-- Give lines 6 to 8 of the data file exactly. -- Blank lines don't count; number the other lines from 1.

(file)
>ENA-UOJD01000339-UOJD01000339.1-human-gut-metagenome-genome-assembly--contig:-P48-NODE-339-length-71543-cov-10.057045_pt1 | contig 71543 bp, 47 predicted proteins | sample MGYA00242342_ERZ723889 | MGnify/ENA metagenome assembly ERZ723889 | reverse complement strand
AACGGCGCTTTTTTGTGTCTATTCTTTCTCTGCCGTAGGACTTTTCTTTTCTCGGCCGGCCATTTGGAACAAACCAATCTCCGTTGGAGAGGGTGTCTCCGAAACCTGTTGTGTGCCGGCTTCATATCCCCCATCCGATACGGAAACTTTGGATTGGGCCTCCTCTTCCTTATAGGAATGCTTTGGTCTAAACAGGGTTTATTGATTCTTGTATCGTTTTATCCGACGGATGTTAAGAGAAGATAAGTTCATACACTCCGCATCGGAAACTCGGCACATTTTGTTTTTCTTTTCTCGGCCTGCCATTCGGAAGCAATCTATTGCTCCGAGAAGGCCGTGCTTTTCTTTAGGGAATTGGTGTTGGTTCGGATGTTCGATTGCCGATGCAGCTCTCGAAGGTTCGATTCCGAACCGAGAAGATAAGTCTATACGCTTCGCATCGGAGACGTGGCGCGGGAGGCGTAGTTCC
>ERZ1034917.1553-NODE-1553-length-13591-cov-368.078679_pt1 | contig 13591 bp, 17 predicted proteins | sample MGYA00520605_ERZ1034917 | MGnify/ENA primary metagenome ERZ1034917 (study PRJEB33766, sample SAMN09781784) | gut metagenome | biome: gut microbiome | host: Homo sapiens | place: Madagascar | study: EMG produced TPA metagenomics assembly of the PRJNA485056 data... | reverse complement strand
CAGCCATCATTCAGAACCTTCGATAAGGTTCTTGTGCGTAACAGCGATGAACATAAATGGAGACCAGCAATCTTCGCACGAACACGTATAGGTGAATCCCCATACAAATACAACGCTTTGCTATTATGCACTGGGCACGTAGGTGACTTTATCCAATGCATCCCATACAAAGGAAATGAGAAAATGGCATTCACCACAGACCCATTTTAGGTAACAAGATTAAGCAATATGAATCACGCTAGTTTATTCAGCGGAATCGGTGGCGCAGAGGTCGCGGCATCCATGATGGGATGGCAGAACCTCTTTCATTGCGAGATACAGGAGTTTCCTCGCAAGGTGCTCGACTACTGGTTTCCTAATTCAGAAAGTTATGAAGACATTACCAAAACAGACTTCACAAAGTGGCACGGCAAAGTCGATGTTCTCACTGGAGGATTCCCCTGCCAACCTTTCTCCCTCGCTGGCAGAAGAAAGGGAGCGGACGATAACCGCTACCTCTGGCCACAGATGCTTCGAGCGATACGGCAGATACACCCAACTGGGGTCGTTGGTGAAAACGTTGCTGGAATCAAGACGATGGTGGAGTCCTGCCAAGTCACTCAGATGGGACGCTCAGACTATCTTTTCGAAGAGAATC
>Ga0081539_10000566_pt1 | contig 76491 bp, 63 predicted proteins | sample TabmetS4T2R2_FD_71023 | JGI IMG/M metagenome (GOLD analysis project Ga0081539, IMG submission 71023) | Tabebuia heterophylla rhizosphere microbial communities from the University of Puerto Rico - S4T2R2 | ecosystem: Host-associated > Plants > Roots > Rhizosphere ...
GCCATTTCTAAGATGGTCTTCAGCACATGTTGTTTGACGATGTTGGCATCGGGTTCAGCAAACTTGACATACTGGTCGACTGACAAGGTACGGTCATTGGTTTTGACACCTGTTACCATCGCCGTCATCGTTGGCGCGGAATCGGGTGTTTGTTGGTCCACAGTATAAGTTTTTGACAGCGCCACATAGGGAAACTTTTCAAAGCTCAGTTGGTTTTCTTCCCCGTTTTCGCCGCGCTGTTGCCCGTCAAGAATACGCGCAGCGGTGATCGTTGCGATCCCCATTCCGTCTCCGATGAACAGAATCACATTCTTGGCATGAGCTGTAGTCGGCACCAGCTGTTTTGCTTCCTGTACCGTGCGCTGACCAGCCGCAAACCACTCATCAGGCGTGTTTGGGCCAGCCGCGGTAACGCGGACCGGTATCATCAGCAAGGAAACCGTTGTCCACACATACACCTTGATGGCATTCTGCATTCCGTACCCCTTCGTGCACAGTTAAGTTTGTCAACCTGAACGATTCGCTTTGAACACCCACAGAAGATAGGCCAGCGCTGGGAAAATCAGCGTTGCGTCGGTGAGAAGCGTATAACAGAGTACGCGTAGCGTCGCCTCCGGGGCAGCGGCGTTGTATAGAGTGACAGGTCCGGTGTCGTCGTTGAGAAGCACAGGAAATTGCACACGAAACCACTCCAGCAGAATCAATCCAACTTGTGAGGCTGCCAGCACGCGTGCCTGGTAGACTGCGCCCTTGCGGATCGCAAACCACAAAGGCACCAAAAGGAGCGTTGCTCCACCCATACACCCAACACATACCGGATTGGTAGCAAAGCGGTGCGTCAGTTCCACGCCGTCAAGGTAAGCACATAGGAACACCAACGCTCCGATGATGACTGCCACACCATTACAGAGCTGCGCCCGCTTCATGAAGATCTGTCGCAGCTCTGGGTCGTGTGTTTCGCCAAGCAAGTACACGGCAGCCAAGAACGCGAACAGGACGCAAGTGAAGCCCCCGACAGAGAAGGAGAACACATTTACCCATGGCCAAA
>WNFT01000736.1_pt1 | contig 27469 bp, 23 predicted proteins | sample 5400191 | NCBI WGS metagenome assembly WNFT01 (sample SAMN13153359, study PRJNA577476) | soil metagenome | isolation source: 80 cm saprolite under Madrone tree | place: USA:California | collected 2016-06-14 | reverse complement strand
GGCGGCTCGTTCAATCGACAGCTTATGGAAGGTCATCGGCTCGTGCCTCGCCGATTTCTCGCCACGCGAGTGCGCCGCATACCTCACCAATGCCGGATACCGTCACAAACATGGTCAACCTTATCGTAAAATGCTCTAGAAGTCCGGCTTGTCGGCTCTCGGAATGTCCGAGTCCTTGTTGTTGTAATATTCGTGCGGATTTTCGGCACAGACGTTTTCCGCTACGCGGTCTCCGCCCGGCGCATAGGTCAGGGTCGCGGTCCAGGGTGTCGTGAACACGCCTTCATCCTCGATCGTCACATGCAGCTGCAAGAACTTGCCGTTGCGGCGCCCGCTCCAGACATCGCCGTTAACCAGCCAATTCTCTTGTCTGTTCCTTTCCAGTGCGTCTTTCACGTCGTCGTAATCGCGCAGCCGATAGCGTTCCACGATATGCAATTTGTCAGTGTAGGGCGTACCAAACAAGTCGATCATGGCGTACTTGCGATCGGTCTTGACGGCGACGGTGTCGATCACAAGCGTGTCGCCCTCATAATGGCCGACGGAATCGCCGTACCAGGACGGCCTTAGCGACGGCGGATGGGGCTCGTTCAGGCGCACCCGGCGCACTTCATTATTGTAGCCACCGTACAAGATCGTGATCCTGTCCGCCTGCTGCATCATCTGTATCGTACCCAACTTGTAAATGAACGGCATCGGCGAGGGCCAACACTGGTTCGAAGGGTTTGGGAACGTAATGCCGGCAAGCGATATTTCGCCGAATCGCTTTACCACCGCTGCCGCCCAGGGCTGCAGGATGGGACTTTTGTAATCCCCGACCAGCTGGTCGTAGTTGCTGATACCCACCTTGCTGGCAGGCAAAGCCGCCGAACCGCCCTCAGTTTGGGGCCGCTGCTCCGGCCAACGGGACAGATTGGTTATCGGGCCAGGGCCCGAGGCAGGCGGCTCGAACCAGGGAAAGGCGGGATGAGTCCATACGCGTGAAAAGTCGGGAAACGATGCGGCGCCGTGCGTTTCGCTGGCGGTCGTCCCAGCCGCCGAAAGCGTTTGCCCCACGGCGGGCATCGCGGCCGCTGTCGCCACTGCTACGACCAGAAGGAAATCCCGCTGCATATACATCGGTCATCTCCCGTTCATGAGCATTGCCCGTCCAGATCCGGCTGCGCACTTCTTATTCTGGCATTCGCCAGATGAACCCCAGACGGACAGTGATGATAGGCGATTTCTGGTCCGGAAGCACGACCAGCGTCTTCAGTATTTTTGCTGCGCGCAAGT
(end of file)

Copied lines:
GCCATTTCTAAGATGGTCTTCAGCACATGTTGTTTGACGATGTTGGCATCGGGTTCAGCAAACTTGACATACTGGTCGACTGACAAGGTACGGTCATTGGTTTTGACACCTGTTACCATCGCCGTCATCGTTGGCGCGGAATCGGGTGTTTGTTGGTCCACAGTATAAGTTTTTGACAGCGCCACATAGGGAAACTTTTCAAAGCTCAGTTGGTTTTCTTCCCCGTTTTCGCCGCGCTGTTGCCCGTCAAGAATACGCGCAGCGGTGATCGTTGCGATCCCCATTCCGTCTCCGATGAACAGAATCACATTCTTGGCATGAGCTGTAGTCGGCACCAGCTGTTTTGCTTCCTGTACCGTGCGCTGACCAGCCGCAAACCACTCATCAGGCGTGTTTGGGCCAGCCGCGGTAACGCGGACCGGTATCATCAGCAAGGAAACCGTTGTCCACACATACACCTTGATGGCATTCTGCATTCCGTACCCCTTCGTGCACAGTTAAGTTTGTCAACCTGAACGATTCGCTTTGAACACCCACAGAAGATAGGCCAGCGCTGGGAAAATCAGCGTTGCGTCGGTGAGAAGCGTATAACAGAGTACGCGTAGCGTCGCCTCCGGGGCAGCGGCGTTGTATAGAGTGACAGGTCCGGTGTCGTCGTTGAGAAGCACAGGAAATTGCACACGAAACCACTCCAGCAGAATCAATCCAACTTGTGAGGCTGCCAGCACGCGTGCCTGGTAGACTGCGCCCTTGCGGATCGCAAACCACAAAGGCACCAAAAGGAGCGTTGCTCCACCCATACACCCAACACATACCGGATTGGTAGCAAAGCGGTGCGTCAGTTCCACGCCGTCAAGGTAAGCACATAGGAACACCAACGCTCCGATGATGACTGCCACACCATTACAGAGCTGCGCCCGCTTCATGAAGATCTGTCGCAGCTCTGGGTCGTGTGTTTCGCCAAGCAAGTACACGGCAGCCAAGAACGCGAACAGGACGCAAGTGAAGCCCCCGACAGAGAAGGAGAACACATTTACCCATGGCCAAA
>WNFT01000736.1_pt1 | contig 27469 bp, 23 predicted proteins | sample 5400191 | NCBI WGS metagenome assembly WNFT01 (sample SAMN13153359, study PRJNA577476) | soil metagenome | isolation source: 80 cm saprolite under Madrone tree | place: USA:California | collected 2016-06-14 | reverse complement strand
GGCGGCTCGTTCAATCGACAGCTTATGGAAGGTCATCGGCTCGTGCCTCGCCGATTTCTCGCCACGCGAGTGCGCCGCATACCTCACCAATGCCGGATACCGTCACAAACATGGTCAACCTTATCGTAAAATGCTCTAGAAGTCCGGCTTGTCGGCTCTCGGAATGTCCGAGTCCTTGTTGTTGTAATATTCGTGCGGATTTTCGGCACAGACGTTTTCCGCTACGCGGTCTCCGCCCGGCGCATAGGTCAGGGTCGCGGTCCAGGGTGTCGTGAACACGCCTTCATCCTCGATCGTCACATGCAGCTGCAAGAACTTGCCGTTGCGGCGCCCGCTCCAGACATCGCCGTTAACCAGCCAATTCTCTTGTCTGTTCCTTTCCAGTGCGTCTTTCACGTCGTCGTAATCGCGCAGCCGATAGCGTTCCACGATATGCAATTTGTCAGTGTAGGGCGTACCAAACAAGTCGATCATGGCGTACTTGCGATCGGTCTTGACGGCGACGGTGTCGATCACAAGCGTGTCGCCCTCATAATGGCCGACGGAATCGCCGTACCAGGACGGCCTTAGCGACGGCGGATGGGGCTCGTTCAGGCGCACCCGGCGCACTTCATTATTGTAGCCACCGTACAAGATCGTGATCCTGTCCGCCTGCTGCATCATCTGTATCGTACCCAACTTGTAAATGAACGGCATCGGCGAGGGCCAACACTGGTTCGAAGGGTTTGGGAACGTAATGCCGGCAAGCGATATTTCGCCGAATCGCTTTACCACCGCTGCCGCCCAGGGCTGCAGGATGGGACTTTTGTAATCCCCGACCAGCTGGTCGTAGTTGCTGATACCCACCTTGCTGGCAGGCAAAGCCGCCGAACCGCCCTCAGTTTGGGGCCGCTGCTCCGGCCAACGGGACAGATTGGTTATCGGGCCAGGGCCCGAGGCAGGCGGCTCGAACCAGGGAAAGGCGGGATGAGTCCATACGCGTGAAAAGTCGGGAAACGATGCGGCGCCGTGCGTTTCGCTGGCGGTCGTCCCAGCCGCCGAAAGCGTTTGCCCCACGGCGGGCATCGCGGCCGCTGTCGCCACTGCTACGACCAGAAGGAAATCCCGCTGCATATACATCGGTCATCTCCCGTTCATGAGCATTGCCCGTCCAGATCCGGCTGCGCACTTCTTATTCTGGCATTCGCCAGATGAACCCCAGACGGACAGTGATGATAGGCGATTTCTGGTCCGGAAGCACGACCAGCGTCTTCAGTATTTTTGCTGCGCGCAAGT